Career coaching for employees

It may sound a bit corny, but every person in your organisation really is unique. They all have different personalities; a different blend of values, skills, talents, expertise and aspirations. Each of them brings something different to the party and so needs to be motivated differently. If you can unlock the secret of what drives them all individually and then act on it, then you’ve cracked it – you have a highly engaged workforce. There is now also an abundance of evidence, comprehensively compiled in the landmark “Nailing the Evidence” report from the Employee Engagement Task Force, which confirms that higher levels of engagement bring with them greater productivity, customer satisfaction and financial performance.

The evidence therefore suggests a positive link between employee engagement and all things good on the bottom line, but the big question now is how to bring it about. Fortunately, there is an effective common approach at hand: our research shows that the first step to achieving higher levels of engagement among busy professionals is to realise that they are ravenously hungry for career coaching and development.

Nearly three-quarters (71%) of UK management professionals have already decided that their career is the priority when facing work-life balance challenges. This is where big gains can be made by switched-on employers. Less than 20% are currently “very satisfied” with their career development opportunities, but those who are will then be much more likely to remain with their current employer. Other research suggests that employees in a genuine partnership with employers around career development will register higher levels of engagement and stick around for longer – recent evidence in the Harvard Business Review, for example, suggests that it is meaningful development opportunities that will revitalise sagging enthusiasm for an employer.

The consequences of doing nothing about career development are clear. On average, one in six employees intends to leave his or her job in the next 12 months – with half of the workforce expecting to move on within the next three years. Employees who have someone actively encouraging their development, however, are twice as likely to feel engaged – and much more likely to stay put when that tempting job offer comes along.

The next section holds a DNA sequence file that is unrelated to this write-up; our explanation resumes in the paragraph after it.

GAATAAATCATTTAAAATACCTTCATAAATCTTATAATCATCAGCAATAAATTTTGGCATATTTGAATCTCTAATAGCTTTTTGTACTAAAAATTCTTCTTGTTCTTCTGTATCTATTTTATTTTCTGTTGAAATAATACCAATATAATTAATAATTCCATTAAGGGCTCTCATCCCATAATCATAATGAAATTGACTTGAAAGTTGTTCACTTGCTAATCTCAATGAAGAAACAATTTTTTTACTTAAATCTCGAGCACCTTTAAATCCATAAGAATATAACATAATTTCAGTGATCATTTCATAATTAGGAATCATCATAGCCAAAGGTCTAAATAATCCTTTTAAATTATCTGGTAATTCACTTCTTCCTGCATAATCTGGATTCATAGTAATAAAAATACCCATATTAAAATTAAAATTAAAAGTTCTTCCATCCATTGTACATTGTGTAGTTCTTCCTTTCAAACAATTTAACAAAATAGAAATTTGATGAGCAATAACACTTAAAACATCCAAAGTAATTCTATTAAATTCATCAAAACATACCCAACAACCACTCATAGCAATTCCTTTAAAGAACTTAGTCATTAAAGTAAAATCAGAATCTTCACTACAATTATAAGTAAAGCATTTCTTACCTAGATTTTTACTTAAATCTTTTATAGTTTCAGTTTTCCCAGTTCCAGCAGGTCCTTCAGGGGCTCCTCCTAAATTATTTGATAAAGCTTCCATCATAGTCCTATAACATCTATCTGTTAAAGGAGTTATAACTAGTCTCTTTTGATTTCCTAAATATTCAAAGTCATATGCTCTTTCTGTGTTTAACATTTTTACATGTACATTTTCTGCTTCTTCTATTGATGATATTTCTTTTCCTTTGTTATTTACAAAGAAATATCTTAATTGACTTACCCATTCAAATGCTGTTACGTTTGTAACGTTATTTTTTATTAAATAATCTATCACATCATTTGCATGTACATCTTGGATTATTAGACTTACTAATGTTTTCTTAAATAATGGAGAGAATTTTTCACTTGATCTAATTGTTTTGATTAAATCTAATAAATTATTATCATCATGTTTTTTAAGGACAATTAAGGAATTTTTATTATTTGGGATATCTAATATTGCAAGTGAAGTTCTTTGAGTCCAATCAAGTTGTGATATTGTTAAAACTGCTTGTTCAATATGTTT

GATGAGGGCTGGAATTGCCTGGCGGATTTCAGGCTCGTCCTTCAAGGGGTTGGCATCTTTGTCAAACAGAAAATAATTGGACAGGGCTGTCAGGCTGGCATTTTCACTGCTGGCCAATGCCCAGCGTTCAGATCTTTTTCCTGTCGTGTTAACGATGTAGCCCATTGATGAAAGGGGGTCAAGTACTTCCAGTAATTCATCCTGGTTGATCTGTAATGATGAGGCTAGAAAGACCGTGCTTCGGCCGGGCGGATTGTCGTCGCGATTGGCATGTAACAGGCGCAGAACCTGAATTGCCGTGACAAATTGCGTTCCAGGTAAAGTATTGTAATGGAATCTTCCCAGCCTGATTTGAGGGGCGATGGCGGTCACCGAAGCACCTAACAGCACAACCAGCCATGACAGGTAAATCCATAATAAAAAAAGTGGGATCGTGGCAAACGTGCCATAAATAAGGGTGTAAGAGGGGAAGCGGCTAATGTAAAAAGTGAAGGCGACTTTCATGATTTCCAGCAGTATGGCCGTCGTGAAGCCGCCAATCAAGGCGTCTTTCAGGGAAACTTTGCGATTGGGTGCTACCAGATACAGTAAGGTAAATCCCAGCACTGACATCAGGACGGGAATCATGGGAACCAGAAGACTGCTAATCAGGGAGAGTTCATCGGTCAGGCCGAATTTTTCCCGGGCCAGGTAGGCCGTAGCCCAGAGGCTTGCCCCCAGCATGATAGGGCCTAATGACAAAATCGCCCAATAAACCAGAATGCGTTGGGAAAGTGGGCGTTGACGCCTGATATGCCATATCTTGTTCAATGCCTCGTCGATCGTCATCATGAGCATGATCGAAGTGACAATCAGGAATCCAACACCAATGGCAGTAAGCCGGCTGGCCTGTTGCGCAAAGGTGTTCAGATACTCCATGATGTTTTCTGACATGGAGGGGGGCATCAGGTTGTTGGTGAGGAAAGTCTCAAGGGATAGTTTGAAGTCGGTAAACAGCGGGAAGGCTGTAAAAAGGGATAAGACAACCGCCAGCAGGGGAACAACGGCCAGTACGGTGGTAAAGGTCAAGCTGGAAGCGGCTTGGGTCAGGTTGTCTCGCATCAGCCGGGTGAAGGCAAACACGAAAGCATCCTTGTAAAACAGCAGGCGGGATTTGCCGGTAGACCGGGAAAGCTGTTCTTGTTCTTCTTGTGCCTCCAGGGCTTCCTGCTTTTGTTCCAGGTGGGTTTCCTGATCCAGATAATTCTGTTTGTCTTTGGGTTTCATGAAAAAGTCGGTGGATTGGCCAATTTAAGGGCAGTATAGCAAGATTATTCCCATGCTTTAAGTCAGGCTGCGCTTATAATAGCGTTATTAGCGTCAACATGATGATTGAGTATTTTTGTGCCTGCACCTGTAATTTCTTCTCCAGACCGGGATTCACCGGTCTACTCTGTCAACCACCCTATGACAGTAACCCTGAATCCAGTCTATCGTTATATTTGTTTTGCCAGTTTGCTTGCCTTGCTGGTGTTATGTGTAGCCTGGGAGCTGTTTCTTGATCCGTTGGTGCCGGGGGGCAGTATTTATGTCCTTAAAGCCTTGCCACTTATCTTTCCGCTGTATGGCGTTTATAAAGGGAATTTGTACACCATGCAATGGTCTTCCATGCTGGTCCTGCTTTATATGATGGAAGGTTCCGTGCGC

How employees feel about their current employer at that “crossroads” moment is crucial. Money is often cited as the number one reason why people leave, yet the truth is much more complicated. Moving jobs is a time-consuming business and involves effort and change- something many humans won’t readily embrace unless they are truly disengaged; fully engaged employees are unlikely to be tempted by anything short of a step change in their salary.

So good career development is massively important to keeping employees onside – and it need not be merely a happy coincidence of interests. It means, however, both manager and employee accepting responsibility for the latter’s progress. The big challenge, however, is that many managers themselves feel disconnected from the notion of career development. Too often, they see training and development in their team either as an inconvenient short-term loss of resource or an extra burden on an already tight budget. In addition, they feel under pressure from above to keep their team’s collective heads down to keep producing more with less.

There has to be a better way – and there is. A more positive view is to see career development as essential to the growth of key skills for the business, with harassed line manager enabling the employee to take responsibility for their own career development. Employees wanting development have an obligation to themselves to understand their own values, motivators and talents better in order to put together a coherent career plan. Those that do plan, the evidence shows, are much more likely to achieve their goals, with their line managers then more likely to listen, understand their coherent aspirations and provide jobs that challenge and stretch them.

This isn’t easy in the modern workplace, but it is possible. With so many organisations pared down to the bone, attention is shifting towards new online tools that afford staff the time to reflect and engage with career development. Technology holds the key to a new career bargain between employee and employer – one that could stick.

The potential is great for employers and employees who accept this career development challenge. If you can channel career aspirations to the benefit of your business you cannot help but increase the chances of employee loyalty, engagement and productivity. Every person in your organisation may be unique, but great career development can be a bargain where everyone wins.

Linda Jackson is a founding director of 10Eighty, a pioneering consultancy focused on ROI and demonstrable improvements in organisational and people performance. CareerCENTRE™ is an online set of career management tools that help employees, line managers and organisations to understand career values, motivators and skills development needs.

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